The abbey got its unusual name from the founder of the abbey’s devotion to her husband. When John de Balliol died, his wealthy wife, Dervorguilla of Galloway kept his embalmed heart in an ivory and silver casket and took it wherever she went, even to her grave.
John de Balliol was the person who founded the famous Oxford college, and their son of the same name became King of Scotland for a short while after the contest with Robert the Bruce.
The A710 continues through the village towards Southerness, and passes near to the cottage where John Paul Jones, father of the American navy, was born in 1747.
Our hasty decision to take advantage of the decent out of season weather forecast meant that most visitor attractions would be closed including this small museum, but I think it’s a price worth paying on the whole.
Southerness was a good example of where it can be an advantage to come out of season if you don’t want too much hassle. The small village has far more caravans than houses, thanks to its long sandy beach, and will appeal more to families who come here for a summer holiday more than it does to me; but at this quiet time of the year it was worth venturing down to the beach just to take a look at Scotland’s second oldest lighthouse, which was built in 1749.
Our next focus of interest was the small town of Kircudbright (pronounced Kir-coo-bree). The town and its surroundings were the location for the filming of the cult 1970s film the Wicker Man starring Christopher Lee and Edward Woodward. It’s one of those films that you’ll either turn off straight away or be glued to it from start to finish; I fell into the latter category, and obviously I wasn’t the only one because they used to hold a Wicker Man Festival on the outskirts of the town each year until 2016.
Kircudbright is a charming little town that has been popular with artists for over a hundred years, and if I was to come back to this neck of the woods, it would be one of the places that I would consider worth staying. As it was, we just had a wander around for an hour or two, and no doubt it would have been longer if Maclellan’s Castle had been open and the tide had been in.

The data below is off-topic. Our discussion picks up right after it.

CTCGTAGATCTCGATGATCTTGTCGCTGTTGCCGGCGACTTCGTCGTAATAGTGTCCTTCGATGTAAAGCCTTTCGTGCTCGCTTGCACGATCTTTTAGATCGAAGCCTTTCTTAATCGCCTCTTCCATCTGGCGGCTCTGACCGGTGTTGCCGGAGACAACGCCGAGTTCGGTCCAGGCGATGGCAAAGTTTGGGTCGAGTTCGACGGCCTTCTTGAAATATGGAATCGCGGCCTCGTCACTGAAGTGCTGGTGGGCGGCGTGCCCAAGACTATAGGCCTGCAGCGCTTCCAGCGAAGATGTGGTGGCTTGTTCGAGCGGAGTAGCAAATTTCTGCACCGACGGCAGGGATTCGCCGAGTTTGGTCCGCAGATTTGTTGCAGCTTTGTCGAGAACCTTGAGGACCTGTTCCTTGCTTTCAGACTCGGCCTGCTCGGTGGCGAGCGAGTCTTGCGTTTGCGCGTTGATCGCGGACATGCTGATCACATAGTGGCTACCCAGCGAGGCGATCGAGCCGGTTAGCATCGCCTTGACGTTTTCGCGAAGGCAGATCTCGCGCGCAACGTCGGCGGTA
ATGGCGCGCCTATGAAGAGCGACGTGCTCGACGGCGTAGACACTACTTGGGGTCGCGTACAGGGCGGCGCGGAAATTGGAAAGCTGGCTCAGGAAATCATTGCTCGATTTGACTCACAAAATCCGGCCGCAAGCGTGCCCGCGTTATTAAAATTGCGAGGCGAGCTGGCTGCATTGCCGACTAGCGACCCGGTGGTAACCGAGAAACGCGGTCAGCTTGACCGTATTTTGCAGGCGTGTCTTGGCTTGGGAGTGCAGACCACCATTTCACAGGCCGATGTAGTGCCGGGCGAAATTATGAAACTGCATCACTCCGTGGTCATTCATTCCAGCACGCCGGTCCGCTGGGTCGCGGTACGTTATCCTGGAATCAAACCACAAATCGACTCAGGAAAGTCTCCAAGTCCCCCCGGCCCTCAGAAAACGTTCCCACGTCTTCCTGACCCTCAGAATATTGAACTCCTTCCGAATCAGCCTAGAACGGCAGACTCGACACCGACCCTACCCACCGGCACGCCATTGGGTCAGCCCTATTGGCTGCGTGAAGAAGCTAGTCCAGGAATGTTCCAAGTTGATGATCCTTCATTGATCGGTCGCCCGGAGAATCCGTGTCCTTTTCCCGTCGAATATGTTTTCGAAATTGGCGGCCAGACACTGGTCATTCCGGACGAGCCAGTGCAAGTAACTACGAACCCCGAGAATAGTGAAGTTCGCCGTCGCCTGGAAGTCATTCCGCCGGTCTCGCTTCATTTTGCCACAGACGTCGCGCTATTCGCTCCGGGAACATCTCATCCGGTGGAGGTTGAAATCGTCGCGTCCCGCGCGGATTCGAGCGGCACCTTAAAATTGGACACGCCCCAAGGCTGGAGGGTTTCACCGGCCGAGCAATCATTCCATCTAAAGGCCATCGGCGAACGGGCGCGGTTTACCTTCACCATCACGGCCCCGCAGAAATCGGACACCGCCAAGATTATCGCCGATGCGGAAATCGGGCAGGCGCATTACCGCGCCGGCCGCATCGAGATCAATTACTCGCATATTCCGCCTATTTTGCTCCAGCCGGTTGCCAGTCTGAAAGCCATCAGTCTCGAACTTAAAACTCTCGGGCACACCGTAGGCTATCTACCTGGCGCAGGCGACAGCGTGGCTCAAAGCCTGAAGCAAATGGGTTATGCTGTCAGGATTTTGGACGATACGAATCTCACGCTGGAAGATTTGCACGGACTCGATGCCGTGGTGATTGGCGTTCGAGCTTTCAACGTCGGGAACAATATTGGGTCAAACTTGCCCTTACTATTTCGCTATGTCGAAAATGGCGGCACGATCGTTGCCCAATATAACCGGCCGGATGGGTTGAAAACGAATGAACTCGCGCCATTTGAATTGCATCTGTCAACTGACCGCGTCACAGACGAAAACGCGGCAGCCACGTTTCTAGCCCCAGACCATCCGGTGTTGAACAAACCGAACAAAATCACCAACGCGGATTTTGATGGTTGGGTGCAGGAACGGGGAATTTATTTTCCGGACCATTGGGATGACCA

At Gatehouse of Fleet we had a pit-stop at the Mill on the Fleet, an old cotton mill that now holds exhibitions, information centre and a welcome café next to the Water of Fleet.
It’s not possible, or even desirable, to see everything on a trip like this, and as I pointed out at the start, we didn’t cover this area all in one day. One of the sections along this coast that we missed out was the Machars, which is the name given to the triangular peninsula below Newton Stewart, and which, from what I can gather, is predominantly an agricultural area of low-lying sandy grassland, and not exactly a place to go out of your way for.
Mind you, I always think it’s a bit unfair to describe a place in this way if I’ve not been there, because some of the most fascinating places I’ve been to are those that time – and people pass by.
One place that definitely shouldn’t be missed out though is the Mull of Galloway. It does involve a one-way detour down to the headland and back, but worth it in my opinion.
It’s a 45-minute drive from Portpatrick (and the same back) and is the most southerly point in Scotland: On a clear day it’s possible to see the Isle of Man and Northern Ireland, but for those days when it isn’t clear there’s a lighthouse and foghorn to keep ships safe from harm.
This completely unspoilt part of the Rhins of Galloway (the hammer-head shaped peninsula) is also a nature reserve to protect the 3,500 pairs of breeding seabirds.
The final destination for this blog is Portpatrick, a lovely little town with a harbour, some decent pubs and restaurants, and somewhere nice and warm to put our head down for the night. Now you know why it’s worth turning left at Gretna Green.